Review: The Magnificent Seven (2016)

The 1960 classic, The Magnificent Seven, has never been a film inconsideration for the title of “Greatest Western of All Time”. It isn’t as iconic and influential as Shane nor as intense or symbolic as High Noon. It lacks the epic expansiveness of The Searchers as well as the gritty, violent realism of The Wild Bunch. It failed to reinvent the genre or subvert expectations like Butch Cassidy and the Sundance Kid or Unforgiven. Yet in spite of all that, I’ve long counted The Magnificent Seven among my favorite Western films, possibly my very favorite movie genre. The remake of Kurosawa’s masterpiece Seven Samurai combined a talented cast, solid direction from John Sturges, and one of the most memorable film scores of all time to create a fun, exciting adventure with a surprising amount of depth. The new remake of the 1960 remake, therefore, has a lot to live up to, and when it adheres to its predecessor’s formula it largely succeeds, even in spite of a few missteps along the way.

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High Noon: Not Your Typical Western


This post is part of the “Try It, You’ll Like It!” Blogathon, hosted by Sister Celluloid and Movies Silently, where we write about “gateway films” that might bring non-classic-film lovers into the fold! For all the entries, click here!

If you were to choose a “gateway film” that you might use to introduce older films to someone who lacks an appreciation for the great classics, what film would you choose? Obviously, your choice would need to be tailored to your audience and their particular tastes in movies, but you might go with an epic along the lines of Lawrence of Arabia or The Bridge on the River Kwai, or perhaps one of the great, sweeping romances like Gone with the Wind or Casablanca. Maybe you’d chose one of the timeless comedies in the vein of Some Like it Hot, Duck Soup or Bringing Up Baby. You could give them a lesson on the history of cinema by starting them off with important but problematic movies like Birth of a Nation or The Jazz Singer, before transitioning into some of the most widely revered early examples of the power of the art form such as All Quiet on the Western Front and Citizen Kane. You could go with smaller, more artistic movies like City Lights or Key Largo maybe you want to show them films that are still relevant today, whose messages still resonate or which captured an aspect of humanity that transcends generations like West Side Story, 12 Angry Men, or Mr. Smith Goes to Washington. From dramas to comedies to musicals to noir to animation, from masterful directors like Hitchcock, Ford, DeMille, and with familiar faces like Stewart, Hepburn, Cagney, Taylor, Bogart, Bacall, and Chaplin, your choices for great “gateway films” are practically endless! But one film you probably wouldn’t pick is High Noon.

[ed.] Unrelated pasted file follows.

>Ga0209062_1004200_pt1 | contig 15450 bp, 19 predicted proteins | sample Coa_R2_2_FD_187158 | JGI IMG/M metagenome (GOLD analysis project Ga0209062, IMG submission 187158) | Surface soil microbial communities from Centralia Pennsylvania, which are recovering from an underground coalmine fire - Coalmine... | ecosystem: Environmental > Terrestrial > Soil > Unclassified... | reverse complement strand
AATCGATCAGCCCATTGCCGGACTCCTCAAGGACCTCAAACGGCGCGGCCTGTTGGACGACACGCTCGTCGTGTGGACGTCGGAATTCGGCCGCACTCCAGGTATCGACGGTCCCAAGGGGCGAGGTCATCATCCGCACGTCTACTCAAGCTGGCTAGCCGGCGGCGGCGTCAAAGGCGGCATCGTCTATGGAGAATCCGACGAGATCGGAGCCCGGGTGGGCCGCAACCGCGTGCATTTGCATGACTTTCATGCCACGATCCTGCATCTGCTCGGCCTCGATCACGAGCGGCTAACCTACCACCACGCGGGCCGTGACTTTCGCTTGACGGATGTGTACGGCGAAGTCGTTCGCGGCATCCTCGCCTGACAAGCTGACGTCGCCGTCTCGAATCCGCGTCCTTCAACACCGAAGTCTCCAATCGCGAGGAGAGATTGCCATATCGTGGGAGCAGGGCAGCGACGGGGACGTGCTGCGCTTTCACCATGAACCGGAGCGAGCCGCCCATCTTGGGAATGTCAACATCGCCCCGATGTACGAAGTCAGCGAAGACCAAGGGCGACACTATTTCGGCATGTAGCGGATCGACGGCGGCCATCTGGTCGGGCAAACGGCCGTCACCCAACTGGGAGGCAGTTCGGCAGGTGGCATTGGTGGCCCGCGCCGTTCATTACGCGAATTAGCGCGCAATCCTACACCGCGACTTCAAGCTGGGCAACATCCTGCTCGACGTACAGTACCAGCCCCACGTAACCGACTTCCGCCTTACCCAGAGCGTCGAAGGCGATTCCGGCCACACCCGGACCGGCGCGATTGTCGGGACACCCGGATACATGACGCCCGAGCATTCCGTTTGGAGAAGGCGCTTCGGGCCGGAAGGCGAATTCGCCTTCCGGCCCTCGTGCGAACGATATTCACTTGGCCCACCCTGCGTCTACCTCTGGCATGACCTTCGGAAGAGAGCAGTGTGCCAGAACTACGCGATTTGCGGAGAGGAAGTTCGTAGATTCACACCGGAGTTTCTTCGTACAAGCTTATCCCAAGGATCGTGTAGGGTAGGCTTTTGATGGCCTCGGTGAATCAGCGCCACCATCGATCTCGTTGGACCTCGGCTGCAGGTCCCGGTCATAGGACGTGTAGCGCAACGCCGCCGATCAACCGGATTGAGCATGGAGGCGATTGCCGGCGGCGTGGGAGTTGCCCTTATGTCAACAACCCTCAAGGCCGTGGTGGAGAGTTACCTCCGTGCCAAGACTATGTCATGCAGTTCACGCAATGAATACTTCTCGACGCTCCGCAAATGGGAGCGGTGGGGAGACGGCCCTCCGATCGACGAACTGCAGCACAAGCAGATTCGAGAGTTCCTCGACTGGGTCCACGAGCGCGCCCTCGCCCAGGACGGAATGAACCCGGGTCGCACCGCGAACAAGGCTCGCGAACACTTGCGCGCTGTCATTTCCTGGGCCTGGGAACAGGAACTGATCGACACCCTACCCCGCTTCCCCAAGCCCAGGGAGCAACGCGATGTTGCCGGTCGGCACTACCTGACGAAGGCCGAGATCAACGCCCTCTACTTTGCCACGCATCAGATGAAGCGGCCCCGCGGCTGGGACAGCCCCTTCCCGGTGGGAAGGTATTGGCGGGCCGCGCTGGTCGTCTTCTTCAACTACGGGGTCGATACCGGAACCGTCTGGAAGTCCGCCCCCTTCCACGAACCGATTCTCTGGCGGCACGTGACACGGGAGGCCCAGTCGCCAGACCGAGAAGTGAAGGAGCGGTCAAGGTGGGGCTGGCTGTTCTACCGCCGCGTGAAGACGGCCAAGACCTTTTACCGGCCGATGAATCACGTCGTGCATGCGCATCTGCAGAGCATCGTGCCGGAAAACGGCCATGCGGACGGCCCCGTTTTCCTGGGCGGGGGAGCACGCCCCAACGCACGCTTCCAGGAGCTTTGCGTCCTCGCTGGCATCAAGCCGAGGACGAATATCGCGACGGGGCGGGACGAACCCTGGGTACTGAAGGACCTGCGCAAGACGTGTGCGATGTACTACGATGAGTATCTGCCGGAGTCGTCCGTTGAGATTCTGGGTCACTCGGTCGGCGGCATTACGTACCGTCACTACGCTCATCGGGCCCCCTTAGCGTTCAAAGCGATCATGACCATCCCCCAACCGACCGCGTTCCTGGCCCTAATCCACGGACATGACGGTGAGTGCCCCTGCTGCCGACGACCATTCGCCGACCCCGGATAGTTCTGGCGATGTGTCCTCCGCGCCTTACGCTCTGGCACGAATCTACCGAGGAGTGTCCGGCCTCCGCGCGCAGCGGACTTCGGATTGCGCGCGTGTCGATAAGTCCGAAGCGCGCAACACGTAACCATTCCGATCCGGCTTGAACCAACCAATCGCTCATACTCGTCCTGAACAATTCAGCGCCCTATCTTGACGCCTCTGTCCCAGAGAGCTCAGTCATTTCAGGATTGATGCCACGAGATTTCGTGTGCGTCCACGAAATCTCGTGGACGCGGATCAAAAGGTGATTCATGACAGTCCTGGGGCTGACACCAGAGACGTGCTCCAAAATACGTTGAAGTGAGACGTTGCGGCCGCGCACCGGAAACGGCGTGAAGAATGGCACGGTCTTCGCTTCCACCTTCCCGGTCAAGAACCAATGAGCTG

To the classic film fan, the fact that High Noon is a black-and-white Western from the 1950s wouldn’t be bothersome in the slightest. But to those who aren’t accustomed to the classics, it can feel like a perfect storm of every negative stereotype about older movies. Black-and-white is an immediate turn off for those who equate a lack of color with being visually boring. Westerns are almost universally loathed in our modern age, thought of as cheesy, silly, or dull, filled with stereotypes about John Wayne and Clint Eastwood, neither of whom are even in High Noon to give it some familiarity. And the 1950s are thought of as bland compared with other decades in film history, like the gritty, dark noir of the 40s or the experimental, creative 60’s. But High Noon is the antithesis of all of that. It’s a Western without all of the familiar Western trappings: gorgeous vistas, quickdraw showdowns, cowboys, and chases. It’s visually creative and expressive, drawing you into the drama and emotion of the moment despite its lack of color, all while helping to pioneer new and creative filmmaking techniques ahead of its time. And it’s a story with a deep rooting in the politics of the era with a message still relevant today; High Noon was countercultural, protest filmmaking before the 60s made it popular. After all, how could a film that John Wayne famously called “the most un-American thing I’ve ever seen in my whole life” possibly be boring?

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